Ecklund's research project, Religion among Scientists in International Context (RASIC), is the largest cross-national study of religion and spirituality among scientists. The project was funded by a multimillion-dollar grant from the Templeton World Charity Foundation. The study began with a survey of biologists and physicists at different points in their careers at top universities and research institutes in France, Hong Kong, India, Italy, Taiwan, Turkey, the United Kingdom, and the United States—national contexts that have very different approaches to the relationship between religious and state institutions, different levels of religiosity, and different commitments to scientific infrastructure—and was followed by qualitative interviews. The study surveyed 22,525 scientists, and 9,422 scientists responded to the survey; the study included qualitative interviews with 609 of these scientists. In 2016 Ecklund, along with co-authors, published "Religion among Scientists in International Context: A New Study of Scientists in Eight Regions" in the journal Socius: Sociological Research for a Dynamic World.

Funded by a grant from the National Science Foundation, the Ethics among Scientists in International Context (EASIC) study explored how scientists understand ethical issues in relation to science, with particular attention to the ways scientists’ perspectives on religion may or may not influence their ethical perspectives. To that end, researchers interviewed 211 physicists in China, the United Kingdom, and the United States about how they approach ethical issues associated with research integrity and the effects of industry financing.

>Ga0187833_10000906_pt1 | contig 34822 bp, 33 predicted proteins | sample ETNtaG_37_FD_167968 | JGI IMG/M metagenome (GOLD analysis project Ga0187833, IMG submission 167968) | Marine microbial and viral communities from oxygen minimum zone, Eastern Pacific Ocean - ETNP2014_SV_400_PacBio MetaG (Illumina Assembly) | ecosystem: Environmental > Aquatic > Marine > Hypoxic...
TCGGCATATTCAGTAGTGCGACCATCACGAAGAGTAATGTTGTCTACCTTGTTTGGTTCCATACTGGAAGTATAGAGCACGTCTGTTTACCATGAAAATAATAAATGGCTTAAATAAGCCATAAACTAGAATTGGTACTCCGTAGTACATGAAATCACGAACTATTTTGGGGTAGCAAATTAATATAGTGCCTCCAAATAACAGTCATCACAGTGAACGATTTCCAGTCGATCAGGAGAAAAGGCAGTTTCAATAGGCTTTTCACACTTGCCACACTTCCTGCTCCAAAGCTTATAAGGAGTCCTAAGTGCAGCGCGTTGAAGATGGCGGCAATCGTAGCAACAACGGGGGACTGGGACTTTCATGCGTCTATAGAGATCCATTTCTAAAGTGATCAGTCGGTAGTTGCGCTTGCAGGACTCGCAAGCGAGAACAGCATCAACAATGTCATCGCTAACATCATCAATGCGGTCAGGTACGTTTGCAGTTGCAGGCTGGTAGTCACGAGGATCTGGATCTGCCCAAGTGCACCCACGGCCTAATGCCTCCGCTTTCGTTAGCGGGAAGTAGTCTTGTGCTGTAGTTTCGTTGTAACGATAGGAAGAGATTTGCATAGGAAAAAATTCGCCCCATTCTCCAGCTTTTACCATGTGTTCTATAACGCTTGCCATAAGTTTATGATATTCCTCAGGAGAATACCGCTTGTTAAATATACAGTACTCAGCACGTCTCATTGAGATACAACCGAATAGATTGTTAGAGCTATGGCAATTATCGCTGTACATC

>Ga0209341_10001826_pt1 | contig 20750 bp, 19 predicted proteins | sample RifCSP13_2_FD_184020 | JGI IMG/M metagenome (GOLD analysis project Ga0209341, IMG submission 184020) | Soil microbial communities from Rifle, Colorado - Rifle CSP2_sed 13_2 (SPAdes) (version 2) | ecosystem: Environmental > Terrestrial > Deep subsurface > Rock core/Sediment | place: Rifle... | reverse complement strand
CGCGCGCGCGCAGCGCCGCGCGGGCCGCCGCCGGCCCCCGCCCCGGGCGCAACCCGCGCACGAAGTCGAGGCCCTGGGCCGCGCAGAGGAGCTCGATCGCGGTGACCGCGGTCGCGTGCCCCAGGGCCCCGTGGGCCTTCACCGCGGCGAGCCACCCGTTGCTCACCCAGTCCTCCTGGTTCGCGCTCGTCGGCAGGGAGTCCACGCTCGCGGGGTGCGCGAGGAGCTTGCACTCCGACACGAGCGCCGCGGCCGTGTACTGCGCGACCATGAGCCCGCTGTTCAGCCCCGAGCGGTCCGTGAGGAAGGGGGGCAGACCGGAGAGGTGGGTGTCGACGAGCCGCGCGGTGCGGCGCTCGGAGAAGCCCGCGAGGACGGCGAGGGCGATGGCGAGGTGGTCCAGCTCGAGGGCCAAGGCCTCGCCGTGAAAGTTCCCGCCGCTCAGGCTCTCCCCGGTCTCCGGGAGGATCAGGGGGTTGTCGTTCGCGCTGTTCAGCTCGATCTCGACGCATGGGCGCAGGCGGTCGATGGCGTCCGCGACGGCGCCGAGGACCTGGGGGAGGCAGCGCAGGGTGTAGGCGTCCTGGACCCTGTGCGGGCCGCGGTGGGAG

Ecklund has published over 70 articles in peer-reviewed social scientific, medical, and other journals.[6] With an interest in translating academic research to a broader public, she has written blogs and essays for The Scientist, The Chronicle of Higher Education, the Social Science Research Council, Science and Religion Today, The Washington Post, USA Today, Huffington Post and the Houston Chronicle.

Religion and Public Life Program[edit]

Ecklund serves as the director of the Religion and Public Life Program (RPLP) at Rice University. The mission of the RPLP is to conduct top-notch research, train scholars, and engage local, national, and global communities by offering programs that advance dialogue about religion in the public sphere. The RPLP brings together scholars who study religion, religious leaders from different traditions, and students and community members from a variety of backgrounds and with diverse religious perspectives. The RPLP facilitates conversations about religion not only within the academy, but between the academy and the broader public. A relatively new program, the RPLP was launched in 2010 as part of the Social Sciences Research Institute at Rice University.


Ecklund's work has been covered in The Economist,[7] TIME,[8] BBC,[9] Huffington Post,[10][11][12] Yahoo! News,[13] Scientific American,[14] USA Today, Inside Higher Ed,[15][16] The Chronicle of Higher Education, Nature Magazine, Discover Magazine,[17] The Washington Times,[18] Physics.org, Science and Theology News, Newsweek,[19] The Washington Post,[20] CNN.com, MSNBC.com, Chicago Public Radio, Houston Public Radio, Xinhua News,[21] and other national and international news media outlets.